Sunday, May 20, 2012

"The Fall of Yugoslavia" by Misha Glenny [17]

Chapter 5 [conclusion]

The final nine pages of this chapter do not add much--in terms of analysis--to what has come before, although it must be noted that Glenny always writes well and demonstrates a genuine concern for ordinary Bosnians of all nationalities. One point he does make--nationalist violence in Bosnia has historically been stirred up by outside powers (competing empires and nations; in this case Croatia and Serbia); he also states that once nationalist violence has been stirred up it takes outside intervention to separate the warring parties and enforce peace. Considering that the only example he gives is World War II (in which the "outside intervention" was provided by the Communist Yugoslav government for which many Bosnians of all nationalities fought), it's problematic to make such a blanket statement. But we can forgive Glenny for this generalization, since his larger point is to emphasize that international involvement will be necessary to help enforce a stable lasting peace after the fighting is over.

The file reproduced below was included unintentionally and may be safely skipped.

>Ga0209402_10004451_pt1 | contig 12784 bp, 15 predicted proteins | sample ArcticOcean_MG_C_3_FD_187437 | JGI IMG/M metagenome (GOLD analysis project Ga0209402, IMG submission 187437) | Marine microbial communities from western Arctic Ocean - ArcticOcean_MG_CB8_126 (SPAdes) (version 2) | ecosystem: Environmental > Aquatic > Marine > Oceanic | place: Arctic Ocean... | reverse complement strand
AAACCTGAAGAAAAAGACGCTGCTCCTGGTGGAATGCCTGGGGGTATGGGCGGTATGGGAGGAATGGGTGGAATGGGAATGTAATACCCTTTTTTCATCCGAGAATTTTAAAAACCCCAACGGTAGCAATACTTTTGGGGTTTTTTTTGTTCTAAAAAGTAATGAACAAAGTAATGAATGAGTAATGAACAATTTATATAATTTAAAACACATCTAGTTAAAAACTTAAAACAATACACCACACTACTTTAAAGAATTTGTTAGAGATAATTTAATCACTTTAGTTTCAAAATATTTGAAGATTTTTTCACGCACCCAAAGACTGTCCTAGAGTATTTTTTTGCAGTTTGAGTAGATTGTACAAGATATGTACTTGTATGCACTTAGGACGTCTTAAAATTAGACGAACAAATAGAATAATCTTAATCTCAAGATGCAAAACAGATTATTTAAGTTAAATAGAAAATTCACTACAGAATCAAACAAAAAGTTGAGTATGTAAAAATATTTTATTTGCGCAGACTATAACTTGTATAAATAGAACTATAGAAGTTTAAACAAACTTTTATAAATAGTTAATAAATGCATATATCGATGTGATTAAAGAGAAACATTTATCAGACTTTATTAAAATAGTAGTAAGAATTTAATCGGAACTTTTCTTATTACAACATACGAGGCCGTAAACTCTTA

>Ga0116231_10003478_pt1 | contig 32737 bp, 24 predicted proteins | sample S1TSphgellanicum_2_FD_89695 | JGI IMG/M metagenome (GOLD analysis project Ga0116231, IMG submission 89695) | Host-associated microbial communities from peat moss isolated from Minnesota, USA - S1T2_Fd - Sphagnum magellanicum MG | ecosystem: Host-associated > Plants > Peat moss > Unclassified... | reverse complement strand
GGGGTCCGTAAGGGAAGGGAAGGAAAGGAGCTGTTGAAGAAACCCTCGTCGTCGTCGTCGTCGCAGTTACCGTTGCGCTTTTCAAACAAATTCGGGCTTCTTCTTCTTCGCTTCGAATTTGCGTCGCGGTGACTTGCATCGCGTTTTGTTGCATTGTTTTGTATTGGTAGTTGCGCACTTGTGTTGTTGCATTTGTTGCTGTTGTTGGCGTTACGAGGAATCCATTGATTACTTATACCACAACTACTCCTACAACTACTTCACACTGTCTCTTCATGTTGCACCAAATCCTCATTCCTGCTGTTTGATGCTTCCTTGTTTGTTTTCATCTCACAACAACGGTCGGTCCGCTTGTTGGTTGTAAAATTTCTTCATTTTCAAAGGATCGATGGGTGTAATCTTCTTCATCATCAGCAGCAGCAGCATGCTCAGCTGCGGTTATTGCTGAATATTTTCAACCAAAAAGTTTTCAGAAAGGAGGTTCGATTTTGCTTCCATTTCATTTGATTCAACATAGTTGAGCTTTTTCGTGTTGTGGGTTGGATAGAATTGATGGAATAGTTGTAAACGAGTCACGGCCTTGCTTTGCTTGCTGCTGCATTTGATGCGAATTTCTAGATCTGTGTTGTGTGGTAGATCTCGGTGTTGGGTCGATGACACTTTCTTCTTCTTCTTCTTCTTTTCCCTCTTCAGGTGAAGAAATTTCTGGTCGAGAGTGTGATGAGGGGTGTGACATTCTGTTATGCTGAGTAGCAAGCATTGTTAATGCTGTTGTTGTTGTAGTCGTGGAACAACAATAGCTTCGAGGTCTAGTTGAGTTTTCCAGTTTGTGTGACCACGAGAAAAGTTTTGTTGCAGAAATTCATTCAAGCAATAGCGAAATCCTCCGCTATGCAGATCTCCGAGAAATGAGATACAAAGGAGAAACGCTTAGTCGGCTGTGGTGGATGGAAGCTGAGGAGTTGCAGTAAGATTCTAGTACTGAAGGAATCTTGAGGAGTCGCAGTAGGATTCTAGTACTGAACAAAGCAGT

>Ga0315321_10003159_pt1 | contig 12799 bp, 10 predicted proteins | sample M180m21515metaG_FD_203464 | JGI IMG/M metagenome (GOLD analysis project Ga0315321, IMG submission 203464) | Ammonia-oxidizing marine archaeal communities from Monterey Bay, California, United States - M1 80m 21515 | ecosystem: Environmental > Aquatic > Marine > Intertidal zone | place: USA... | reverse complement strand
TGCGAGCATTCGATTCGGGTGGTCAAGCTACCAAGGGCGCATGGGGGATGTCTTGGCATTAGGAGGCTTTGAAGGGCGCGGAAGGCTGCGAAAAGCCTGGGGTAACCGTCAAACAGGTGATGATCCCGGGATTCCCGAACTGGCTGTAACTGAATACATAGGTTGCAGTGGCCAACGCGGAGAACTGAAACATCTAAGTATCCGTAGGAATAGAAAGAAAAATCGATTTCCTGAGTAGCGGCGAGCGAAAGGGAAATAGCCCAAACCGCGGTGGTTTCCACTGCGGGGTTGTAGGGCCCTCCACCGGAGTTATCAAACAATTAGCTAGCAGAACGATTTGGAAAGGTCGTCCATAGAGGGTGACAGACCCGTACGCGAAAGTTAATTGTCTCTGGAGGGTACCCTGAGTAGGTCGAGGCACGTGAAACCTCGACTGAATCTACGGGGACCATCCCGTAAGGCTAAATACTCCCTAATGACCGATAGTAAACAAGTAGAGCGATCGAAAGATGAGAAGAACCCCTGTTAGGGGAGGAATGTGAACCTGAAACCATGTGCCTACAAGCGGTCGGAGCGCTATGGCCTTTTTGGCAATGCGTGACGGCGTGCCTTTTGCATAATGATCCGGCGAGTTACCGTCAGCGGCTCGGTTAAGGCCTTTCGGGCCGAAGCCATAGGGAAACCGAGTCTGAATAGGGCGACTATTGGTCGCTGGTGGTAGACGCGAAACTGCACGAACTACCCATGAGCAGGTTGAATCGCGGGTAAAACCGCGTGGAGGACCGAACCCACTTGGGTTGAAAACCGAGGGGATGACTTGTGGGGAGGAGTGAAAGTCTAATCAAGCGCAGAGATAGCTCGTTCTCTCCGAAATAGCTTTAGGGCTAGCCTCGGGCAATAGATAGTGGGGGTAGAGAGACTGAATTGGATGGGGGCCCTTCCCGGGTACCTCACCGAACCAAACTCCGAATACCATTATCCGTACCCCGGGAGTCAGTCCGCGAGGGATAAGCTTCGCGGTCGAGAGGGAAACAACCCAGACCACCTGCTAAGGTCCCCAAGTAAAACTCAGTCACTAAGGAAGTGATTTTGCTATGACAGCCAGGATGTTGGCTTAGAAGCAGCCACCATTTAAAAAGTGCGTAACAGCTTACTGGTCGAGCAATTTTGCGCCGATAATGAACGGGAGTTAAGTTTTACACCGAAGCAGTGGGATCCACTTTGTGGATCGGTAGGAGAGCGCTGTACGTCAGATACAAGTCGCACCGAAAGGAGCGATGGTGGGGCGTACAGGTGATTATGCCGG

But that raises another issue--Glenny's opposition to international involvement to end the fighting, which he does not address here but which is a matter of record. This chapter ends with a glum, fatalistic portrait of a completely broken country in which the state and civil society have simply ceased to function, and a modern capital city now resembles a morbid set from a post-apocalyptic movie. He believes that nothing can stop the fighting, and so therefore nobody should try. It's a tragic story he tells, but it is unclear what the reader is to learn from it. 


This (finally!) concludes my summation/review of Chapter 5; there is one chapter and two Epilogues to go.

1 comment:

Anonymous said...

Thanks, Kirk. I think you're giving Glenny a pretty fair run, giving him credit for the substance of his apprehensions while pinning down the inconsistencies that made him for me a less reliable guide than he might have been to the social as opposed to the political dynamics of the war.